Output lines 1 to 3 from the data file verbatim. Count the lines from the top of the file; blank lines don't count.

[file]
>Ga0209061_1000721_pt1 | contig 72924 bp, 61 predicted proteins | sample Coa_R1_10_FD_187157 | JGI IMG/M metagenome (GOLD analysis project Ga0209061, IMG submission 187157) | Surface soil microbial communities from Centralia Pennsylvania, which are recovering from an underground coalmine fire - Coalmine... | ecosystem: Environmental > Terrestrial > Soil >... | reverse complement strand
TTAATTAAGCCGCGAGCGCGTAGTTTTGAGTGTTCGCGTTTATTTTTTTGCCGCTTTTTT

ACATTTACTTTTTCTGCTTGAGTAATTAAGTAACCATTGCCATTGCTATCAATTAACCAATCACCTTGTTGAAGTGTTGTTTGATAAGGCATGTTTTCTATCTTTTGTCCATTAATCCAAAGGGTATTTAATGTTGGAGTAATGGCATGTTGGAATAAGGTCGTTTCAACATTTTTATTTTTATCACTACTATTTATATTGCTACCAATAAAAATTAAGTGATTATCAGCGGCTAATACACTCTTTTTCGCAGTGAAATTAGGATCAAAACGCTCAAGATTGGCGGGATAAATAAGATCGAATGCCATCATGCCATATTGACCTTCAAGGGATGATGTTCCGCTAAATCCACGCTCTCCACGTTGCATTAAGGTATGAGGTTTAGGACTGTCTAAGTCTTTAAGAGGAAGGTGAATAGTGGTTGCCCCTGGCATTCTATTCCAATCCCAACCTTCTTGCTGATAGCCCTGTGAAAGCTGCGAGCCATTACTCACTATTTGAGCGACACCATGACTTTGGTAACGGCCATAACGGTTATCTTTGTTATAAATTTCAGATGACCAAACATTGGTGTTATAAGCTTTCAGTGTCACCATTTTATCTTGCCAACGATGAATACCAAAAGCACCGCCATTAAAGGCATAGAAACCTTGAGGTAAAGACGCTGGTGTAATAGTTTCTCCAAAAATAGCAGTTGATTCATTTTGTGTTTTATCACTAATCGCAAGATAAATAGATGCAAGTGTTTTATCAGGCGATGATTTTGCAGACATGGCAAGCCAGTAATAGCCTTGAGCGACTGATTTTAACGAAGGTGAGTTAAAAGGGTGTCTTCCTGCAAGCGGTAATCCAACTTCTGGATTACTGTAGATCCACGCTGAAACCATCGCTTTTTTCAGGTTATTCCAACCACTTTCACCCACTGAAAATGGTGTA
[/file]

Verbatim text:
>Ga0209061_1000721_pt1 | contig 72924 bp, 61 predicted proteins | sample Coa_R1_10_FD_187157 | JGI IMG/M metagenome (GOLD analysis project Ga0209061, IMG submission 187157) | Surface soil microbial communities from Centralia Pennsylvania, which are recovering from an underground coalmine fire - Coalmine... | ecosystem: Environmental > Terrestrial > Soil >... | reverse complement strand
TTAATTAAGCCGCGAGCGCGTAGTTTTGAGTGTTCGCGTTTATTTTTTTGCCGCTTTTTT

ACATTTACTTTTTCTGCTTGAGTAATTAAGTAACCATTGCCATTGCTATCAATTAACCAATCACCTTGTTGAAGTGTTGTTTGATAAGGCATGTTTTCTATCTTTTGTCCATTAATCCAAAGGGTATTTAATGTTGGAGTAATGGCATGTTGGAATAAGGTCGTTTCAACATTTTTATTTTTATCACTACTATTTATATTGCTACCAATAAAAATTAAGTGATTATCAGCGGCTAATACACTCTTTTTCGCAGTGAAATTAGGATCAAAACGCTCAAGATTGGCGGGATAAATAAGATCGAATGCCATCATGCCATATTGACCTTCAAGGGATGATGTTCCGCTAAATCCACGCTCTCCACGTTGCATTAAGGTATGAGGTTTAGGACTGTCTAAGTCTTTAAGAGGAAGGTGAATAGTGGTTGCCCCTGGCATTCTATTCCAATCCCAACCTTCTTGCTGATAGCCCTGTGAAAGCTGCGAGCCATTACTCACTATTTGAGCGACACCATGACTTTGGTAACGGCCATAACGGTTATCTTTGTTATAAATTTCAGATGACCAAACATTGGTGTTATAAGCTTTCAGTGTCACCATTTTATCTTGCCAACGATGAATACCAAAAGCACCGCCATTAAAGGCATAGAAACCTTGAGGTAAAGACGCTGGTGTAATAGTTTCTCCAAAAATAGCAGTTGATTCATTTTGTGTTTTATCACTAATCGCAAGATAAATAGATGCAAGTGTTTTATCAGGCGATGATTTTGCAGACATGGCAAGCCAGTAATAGCCTTGAGCGACTGATTTTAACGAAGGTGAGTTAAAAGGGTGTCTTCCTGCAAGCGGTAATCCAACTTCTGGATTACTGTAGATCCACGCTGAAACCATCGCTTTTTTCAGGTTATTCCAACCACTTTCACCCACTGAAAATGGTGTA